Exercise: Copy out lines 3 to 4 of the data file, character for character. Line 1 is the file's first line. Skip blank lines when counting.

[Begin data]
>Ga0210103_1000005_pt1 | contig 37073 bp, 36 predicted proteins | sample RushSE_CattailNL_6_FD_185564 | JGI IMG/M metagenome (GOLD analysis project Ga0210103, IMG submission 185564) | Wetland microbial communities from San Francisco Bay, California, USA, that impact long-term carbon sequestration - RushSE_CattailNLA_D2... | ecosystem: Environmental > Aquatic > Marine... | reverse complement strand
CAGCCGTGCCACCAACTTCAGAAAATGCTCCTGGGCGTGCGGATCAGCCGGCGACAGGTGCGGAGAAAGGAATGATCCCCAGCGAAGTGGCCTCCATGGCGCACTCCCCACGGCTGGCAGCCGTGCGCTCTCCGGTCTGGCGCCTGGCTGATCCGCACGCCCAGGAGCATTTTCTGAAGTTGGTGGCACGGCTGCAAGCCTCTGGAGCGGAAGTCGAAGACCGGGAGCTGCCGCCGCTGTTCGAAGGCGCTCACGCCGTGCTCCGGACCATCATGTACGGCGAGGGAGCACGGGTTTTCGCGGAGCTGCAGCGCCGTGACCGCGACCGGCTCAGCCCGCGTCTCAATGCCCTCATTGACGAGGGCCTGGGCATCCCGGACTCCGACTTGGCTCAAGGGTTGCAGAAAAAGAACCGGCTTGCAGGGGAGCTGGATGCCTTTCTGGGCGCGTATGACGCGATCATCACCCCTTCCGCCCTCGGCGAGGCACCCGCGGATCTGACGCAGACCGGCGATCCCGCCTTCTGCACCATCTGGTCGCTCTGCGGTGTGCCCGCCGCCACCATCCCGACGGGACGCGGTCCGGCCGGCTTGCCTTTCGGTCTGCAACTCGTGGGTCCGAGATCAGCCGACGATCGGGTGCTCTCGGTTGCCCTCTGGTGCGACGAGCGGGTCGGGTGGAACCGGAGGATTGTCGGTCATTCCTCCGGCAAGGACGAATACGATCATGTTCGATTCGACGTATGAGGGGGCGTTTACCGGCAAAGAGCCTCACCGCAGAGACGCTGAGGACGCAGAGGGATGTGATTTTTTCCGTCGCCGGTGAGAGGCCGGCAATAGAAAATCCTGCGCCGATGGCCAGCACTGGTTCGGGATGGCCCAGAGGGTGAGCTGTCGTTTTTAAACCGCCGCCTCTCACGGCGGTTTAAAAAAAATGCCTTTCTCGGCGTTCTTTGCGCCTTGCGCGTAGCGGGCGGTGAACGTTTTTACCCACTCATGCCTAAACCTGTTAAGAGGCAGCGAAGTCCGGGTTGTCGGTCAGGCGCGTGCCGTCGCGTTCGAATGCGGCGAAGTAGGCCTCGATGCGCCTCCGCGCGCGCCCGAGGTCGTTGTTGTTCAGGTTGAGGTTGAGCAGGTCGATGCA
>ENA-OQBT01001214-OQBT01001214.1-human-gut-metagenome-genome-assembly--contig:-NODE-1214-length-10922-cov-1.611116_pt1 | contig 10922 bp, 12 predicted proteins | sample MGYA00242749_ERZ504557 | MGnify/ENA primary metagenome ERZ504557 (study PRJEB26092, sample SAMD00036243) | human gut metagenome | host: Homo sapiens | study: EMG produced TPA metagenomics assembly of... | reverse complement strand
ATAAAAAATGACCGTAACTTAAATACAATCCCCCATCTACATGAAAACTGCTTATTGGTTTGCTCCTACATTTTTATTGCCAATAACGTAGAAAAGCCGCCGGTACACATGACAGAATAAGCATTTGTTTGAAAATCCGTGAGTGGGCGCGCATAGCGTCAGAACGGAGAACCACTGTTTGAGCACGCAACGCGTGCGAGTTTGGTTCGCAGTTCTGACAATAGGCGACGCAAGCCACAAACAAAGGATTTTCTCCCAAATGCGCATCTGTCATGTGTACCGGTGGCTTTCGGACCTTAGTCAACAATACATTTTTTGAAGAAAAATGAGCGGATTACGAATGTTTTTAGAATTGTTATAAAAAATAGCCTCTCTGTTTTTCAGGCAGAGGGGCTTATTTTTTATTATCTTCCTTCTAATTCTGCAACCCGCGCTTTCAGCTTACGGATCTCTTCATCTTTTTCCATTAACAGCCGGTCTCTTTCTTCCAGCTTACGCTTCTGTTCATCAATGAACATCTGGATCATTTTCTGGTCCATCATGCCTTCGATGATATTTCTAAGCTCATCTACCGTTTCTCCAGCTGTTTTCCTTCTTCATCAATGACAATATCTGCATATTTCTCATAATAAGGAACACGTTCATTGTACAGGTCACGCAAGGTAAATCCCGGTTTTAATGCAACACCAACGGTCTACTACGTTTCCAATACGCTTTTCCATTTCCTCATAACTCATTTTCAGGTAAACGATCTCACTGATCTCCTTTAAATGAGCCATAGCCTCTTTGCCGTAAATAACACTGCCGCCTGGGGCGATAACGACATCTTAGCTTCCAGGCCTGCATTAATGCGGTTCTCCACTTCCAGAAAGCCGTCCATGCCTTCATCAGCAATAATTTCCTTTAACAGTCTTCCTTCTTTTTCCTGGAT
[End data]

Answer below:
>ENA-OQBT01001214-OQBT01001214.1-human-gut-metagenome-genome-assembly--contig:-NODE-1214-length-10922-cov-1.611116_pt1 | contig 10922 bp, 12 predicted proteins | sample MGYA00242749_ERZ504557 | MGnify/ENA primary metagenome ERZ504557 (study PRJEB26092, sample SAMD00036243) | human gut metagenome | host: Homo sapiens | study: EMG produced TPA metagenomics assembly of... | reverse complement strand
ATAAAAAATGACCGTAACTTAAATACAATCCCCCATCTACATGAAAACTGCTTATTGGTTTGCTCCTACATTTTTATTGCCAATAACGTAGAAAAGCCGCCGGTACACATGACAGAATAAGCATTTGTTTGAAAATCCGTGAGTGGGCGCGCATAGCGTCAGAACGGAGAACCACTGTTTGAGCACGCAACGCGTGCGAGTTTGGTTCGCAGTTCTGACAATAGGCGACGCAAGCCACAAACAAAGGATTTTCTCCCAAATGCGCATCTGTCATGTGTACCGGTGGCTTTCGGACCTTAGTCAACAATACATTTTTTGAAGAAAAATGAGCGGATTACGAATGTTTTTAGAATTGTTATAAAAAATAGCCTCTCTGTTTTTCAGGCAGAGGGGCTTATTTTTTATTATCTTCCTTCTAATTCTGCAACCCGCGCTTTCAGCTTACGGATCTCTTCATCTTTTTCCATTAACAGCCGGTCTCTTTCTTCCAGCTTACGCTTCTGTTCATCAATGAACATCTGGATCATTTTCTGGTCCATCATGCCTTCGATGATATTTCTAAGCTCATCTACCGTTTCTCCAGCTGTTTTCCTTCTTCATCAATGACAATATCTGCATATTTCTCATAATAAGGAACACGTTCATTGTACAGGTCACGCAAGGTAAATCCCGGTTTTAATGCAACACCAACGGTCTACTACGTTTCCAATACGCTTTTCCATTTCCTCATAACTCATTTTCAGGTAAACGATCTCACTGATCTCCTTTAAATGAGCCATAGCCTCTTTGCCGTAAATAACACTGCCGCCTGGGGCGATAACGACATCTTAGCTTCCAGGCCTGCATTAATGCGGTTCTCCACTTCCAGAAAGCCGTCCATGCCTTCATCAGCAATAATTTCCTTTAACAGTCTTCCTTCTTTTTCCTGGAT